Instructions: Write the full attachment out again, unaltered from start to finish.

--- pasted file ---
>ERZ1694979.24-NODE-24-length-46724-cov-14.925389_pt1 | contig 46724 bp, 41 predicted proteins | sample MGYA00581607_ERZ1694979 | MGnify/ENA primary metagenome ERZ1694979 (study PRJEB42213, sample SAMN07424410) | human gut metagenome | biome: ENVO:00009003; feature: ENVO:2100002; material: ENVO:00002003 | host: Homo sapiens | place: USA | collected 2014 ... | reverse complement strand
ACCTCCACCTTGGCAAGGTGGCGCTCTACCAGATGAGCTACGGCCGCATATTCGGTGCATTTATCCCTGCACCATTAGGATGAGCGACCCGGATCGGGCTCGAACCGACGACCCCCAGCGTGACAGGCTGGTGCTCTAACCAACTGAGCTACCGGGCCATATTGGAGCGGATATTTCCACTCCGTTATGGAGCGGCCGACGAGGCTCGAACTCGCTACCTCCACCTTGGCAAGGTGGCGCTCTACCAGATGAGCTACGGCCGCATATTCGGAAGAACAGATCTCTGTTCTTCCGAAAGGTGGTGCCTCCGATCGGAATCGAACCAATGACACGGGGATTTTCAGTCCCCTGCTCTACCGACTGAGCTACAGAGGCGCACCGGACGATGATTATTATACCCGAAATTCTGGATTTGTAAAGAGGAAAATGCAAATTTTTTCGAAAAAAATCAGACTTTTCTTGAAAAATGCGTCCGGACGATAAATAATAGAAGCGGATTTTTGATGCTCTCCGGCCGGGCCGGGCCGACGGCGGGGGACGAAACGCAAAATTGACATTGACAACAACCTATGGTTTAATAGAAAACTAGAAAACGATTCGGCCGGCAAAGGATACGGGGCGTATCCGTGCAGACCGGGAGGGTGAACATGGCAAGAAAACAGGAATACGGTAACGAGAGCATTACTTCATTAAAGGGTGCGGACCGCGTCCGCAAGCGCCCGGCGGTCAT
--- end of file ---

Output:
>ERZ1694979.24-NODE-24-length-46724-cov-14.925389_pt1 | contig 46724 bp, 41 predicted proteins | sample MGYA00581607_ERZ1694979 | MGnify/ENA primary metagenome ERZ1694979 (study PRJEB42213, sample SAMN07424410) | human gut metagenome | biome: ENVO:00009003; feature: ENVO:2100002; material: ENVO:00002003 | host: Homo sapiens | place: USA | collected 2014 ... | reverse complement strand
ACCTCCACCTTGGCAAGGTGGCGCTCTACCAGATGAGCTACGGCCGCATATTCGGTGCATTTATCCCTGCACCATTAGGATGAGCGACCCGGATCGGGCTCGAACCGACGACCCCCAGCGTGACAGGCTGGTGCTCTAACCAACTGAGCTACCGGGCCATATTGGAGCGGATATTTCCACTCCGTTATGGAGCGGCCGACGAGGCTCGAACTCGCTACCTCCACCTTGGCAAGGTGGCGCTCTACCAGATGAGCTACGGCCGCATATTCGGAAGAACAGATCTCTGTTCTTCCGAAAGGTGGTGCCTCCGATCGGAATCGAACCAATGACACGGGGATTTTCAGTCCCCTGCTCTACCGACTGAGCTACAGAGGCGCACCGGACGATGATTATTATACCCGAAATTCTGGATTTGTAAAGAGGAAAATGCAAATTTTTTCGAAAAAAATCAGACTTTTCTTGAAAAATGCGTCCGGACGATAAATAATAGAAGCGGATTTTTGATGCTCTCCGGCCGGGCCGGGCCGACGGCGGGGGACGAAACGCAAAATTGACATTGACAACAACCTATGGTTTAATAGAAAACTAGAAAACGATTCGGCCGGCAAAGGATACGGGGCGTATCCGTGCAGACCGGGAGGGTGAACATGGCAAGAAAACAGGAATACGGTAACGAGAGCATTACTTCATTAAAGGGTGCGGACCGCGTCCGCAAGCGCCCGGCGGTCAT